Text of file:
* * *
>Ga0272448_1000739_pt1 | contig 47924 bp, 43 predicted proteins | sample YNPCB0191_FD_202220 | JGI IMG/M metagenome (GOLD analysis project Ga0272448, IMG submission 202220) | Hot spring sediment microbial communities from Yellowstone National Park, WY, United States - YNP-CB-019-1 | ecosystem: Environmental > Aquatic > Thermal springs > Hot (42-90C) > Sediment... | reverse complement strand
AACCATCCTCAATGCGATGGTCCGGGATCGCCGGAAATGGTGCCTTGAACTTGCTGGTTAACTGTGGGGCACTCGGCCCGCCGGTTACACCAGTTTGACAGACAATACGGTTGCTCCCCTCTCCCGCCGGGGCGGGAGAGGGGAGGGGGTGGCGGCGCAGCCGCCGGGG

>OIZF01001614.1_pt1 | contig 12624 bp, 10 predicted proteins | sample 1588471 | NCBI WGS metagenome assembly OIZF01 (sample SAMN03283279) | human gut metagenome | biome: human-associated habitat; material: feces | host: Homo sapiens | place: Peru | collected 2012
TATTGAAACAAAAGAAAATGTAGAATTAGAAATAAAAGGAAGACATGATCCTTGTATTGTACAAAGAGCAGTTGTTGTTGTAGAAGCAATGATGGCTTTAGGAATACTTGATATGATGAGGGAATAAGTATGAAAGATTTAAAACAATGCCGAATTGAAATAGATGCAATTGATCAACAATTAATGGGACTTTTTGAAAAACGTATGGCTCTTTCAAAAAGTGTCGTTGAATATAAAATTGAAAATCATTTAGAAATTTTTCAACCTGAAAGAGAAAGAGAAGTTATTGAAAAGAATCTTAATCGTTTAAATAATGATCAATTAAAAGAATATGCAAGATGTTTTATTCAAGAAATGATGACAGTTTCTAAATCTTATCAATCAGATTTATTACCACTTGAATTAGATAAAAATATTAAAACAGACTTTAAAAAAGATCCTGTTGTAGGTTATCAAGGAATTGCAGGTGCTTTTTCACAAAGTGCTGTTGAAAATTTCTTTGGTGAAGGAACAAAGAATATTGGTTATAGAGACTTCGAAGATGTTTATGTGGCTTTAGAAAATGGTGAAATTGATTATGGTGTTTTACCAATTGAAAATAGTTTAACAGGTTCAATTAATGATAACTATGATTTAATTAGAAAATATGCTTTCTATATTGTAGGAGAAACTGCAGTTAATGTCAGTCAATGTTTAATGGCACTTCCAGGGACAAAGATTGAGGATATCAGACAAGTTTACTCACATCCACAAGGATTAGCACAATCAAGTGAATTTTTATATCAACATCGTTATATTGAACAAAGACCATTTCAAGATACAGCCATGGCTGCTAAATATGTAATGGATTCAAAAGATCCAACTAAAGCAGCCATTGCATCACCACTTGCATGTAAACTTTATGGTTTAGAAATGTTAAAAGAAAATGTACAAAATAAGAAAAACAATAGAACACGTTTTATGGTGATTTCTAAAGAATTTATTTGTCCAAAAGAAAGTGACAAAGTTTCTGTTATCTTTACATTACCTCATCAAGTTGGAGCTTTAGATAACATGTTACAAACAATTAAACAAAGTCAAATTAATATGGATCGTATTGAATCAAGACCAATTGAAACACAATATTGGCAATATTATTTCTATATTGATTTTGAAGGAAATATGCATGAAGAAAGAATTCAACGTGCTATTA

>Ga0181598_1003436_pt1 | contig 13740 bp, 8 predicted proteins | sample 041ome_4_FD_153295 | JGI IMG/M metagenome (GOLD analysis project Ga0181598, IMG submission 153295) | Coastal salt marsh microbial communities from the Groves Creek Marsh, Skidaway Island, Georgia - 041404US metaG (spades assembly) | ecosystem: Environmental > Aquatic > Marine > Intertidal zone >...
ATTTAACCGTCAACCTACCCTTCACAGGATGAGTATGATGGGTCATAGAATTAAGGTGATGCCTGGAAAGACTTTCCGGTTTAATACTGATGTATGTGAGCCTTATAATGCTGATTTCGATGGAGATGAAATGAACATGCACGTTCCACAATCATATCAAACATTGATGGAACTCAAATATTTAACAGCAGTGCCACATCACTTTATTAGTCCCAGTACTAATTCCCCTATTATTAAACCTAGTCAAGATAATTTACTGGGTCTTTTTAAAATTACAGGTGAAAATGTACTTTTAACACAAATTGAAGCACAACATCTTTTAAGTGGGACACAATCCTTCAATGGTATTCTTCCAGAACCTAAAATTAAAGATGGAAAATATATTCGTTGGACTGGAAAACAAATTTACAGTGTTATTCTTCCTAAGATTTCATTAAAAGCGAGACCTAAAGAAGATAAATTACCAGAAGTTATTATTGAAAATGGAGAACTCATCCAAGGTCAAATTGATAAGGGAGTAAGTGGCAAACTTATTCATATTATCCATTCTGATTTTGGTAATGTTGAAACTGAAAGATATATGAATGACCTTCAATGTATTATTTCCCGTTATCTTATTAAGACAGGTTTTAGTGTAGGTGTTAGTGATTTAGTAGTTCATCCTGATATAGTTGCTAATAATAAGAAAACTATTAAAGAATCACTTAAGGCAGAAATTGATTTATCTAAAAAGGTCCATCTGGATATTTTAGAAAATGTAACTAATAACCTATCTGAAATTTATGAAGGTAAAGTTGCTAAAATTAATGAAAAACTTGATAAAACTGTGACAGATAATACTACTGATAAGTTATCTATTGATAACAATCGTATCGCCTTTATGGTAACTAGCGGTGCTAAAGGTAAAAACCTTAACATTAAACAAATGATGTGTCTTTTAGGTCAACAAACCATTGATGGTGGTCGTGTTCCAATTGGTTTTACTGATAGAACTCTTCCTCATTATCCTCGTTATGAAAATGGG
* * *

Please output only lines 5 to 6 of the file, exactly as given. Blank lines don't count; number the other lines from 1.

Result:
>Ga0181598_1003436_pt1 | contig 13740 bp, 8 predicted proteins | sample 041ome_4_FD_153295 | JGI IMG/M metagenome (GOLD analysis project Ga0181598, IMG submission 153295) | Coastal salt marsh microbial communities from the Groves Creek Marsh, Skidaway Island, Georgia - 041404US metaG (spades assembly) | ecosystem: Environmental > Aquatic > Marine > Intertidal zone >...
ATTTAACCGTCAACCTACCCTTCACAGGATGAGTATGATGGGTCATAGAATTAAGGTGATGCCTGGAAAGACTTTCCGGTTTAATACTGATGTATGTGAGCCTTATAATGCTGATTTCGATGGAGATGAAATGAACATGCACGTTCCACAATCATATCAAACATTGATGGAACTCAAATATTTAACAGCAGTGCCACATCACTTTATTAGTCCCAGTACTAATTCCCCTATTATTAAACCTAGTCAAGATAATTTACTGGGTCTTTTTAAAATTACAGGTGAAAATGTACTTTTAACACAAATTGAAGCACAACATCTTTTAAGTGGGACACAATCCTTCAATGGTATTCTTCCAGAACCTAAAATTAAAGATGGAAAATATATTCGTTGGACTGGAAAACAAATTTACAGTGTTATTCTTCCTAAGATTTCATTAAAAGCGAGACCTAAAGAAGATAAATTACCAGAAGTTATTATTGAAAATGGAGAACTCATCCAAGGTCAAATTGATAAGGGAGTAAGTGGCAAACTTATTCATATTATCCATTCTGATTTTGGTAATGTTGAAACTGAAAGATATATGAATGACCTTCAATGTATTATTTCCCGTTATCTTATTAAGACAGGTTTTAGTGTAGGTGTTAGTGATTTAGTAGTTCATCCTGATATAGTTGCTAATAATAAGAAAACTATTAAAGAATCACTTAAGGCAGAAATTGATTTATCTAAAAAGGTCCATCTGGATATTTTAGAAAATGTAACTAATAACCTATCTGAAATTTATGAAGGTAAAGTTGCTAAAATTAATGAAAAACTTGATAAAACTGTGACAGATAATACTACTGATAAGTTATCTATTGATAACAATCGTATCGCCTTTATGGTAACTAGCGGTGCTAAAGGTAAAAACCTTAACATTAAACAAATGATGTGTCTTTTAGGTCAACAAACCATTGATGGTGGTCGTGTTCCAATTGGTTTTACTGATAGAACTCTTCCTCATTATCCTCGTTATGAAAATGGG